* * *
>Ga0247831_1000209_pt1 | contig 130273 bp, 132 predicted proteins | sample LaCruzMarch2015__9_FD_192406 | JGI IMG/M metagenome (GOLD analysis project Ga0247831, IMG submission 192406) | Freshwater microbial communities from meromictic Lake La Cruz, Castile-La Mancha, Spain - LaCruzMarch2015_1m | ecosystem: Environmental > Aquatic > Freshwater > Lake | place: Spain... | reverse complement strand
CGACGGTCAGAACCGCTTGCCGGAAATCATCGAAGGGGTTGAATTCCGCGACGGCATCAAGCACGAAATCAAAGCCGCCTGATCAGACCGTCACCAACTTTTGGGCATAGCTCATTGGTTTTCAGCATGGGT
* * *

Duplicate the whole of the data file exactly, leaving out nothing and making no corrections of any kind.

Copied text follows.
>Ga0247831_1000209_pt1 | contig 130273 bp, 132 predicted proteins | sample LaCruzMarch2015__9_FD_192406 | JGI IMG/M metagenome (GOLD analysis project Ga0247831, IMG submission 192406) | Freshwater microbial communities from meromictic Lake La Cruz, Castile-La Mancha, Spain - LaCruzMarch2015_1m | ecosystem: Environmental > Aquatic > Freshwater > Lake | place: Spain... | reverse complement strand
CGACGGTCAGAACCGCTTGCCGGAAATCATCGAAGGGGTTGAATTCCGCGACGGCATCAAGCACGAAATCAAAGCCGCCTGATCAGACCGTCACCAACTTTTGGGCATAGCTCATTGGTTTTCAGCATGGGT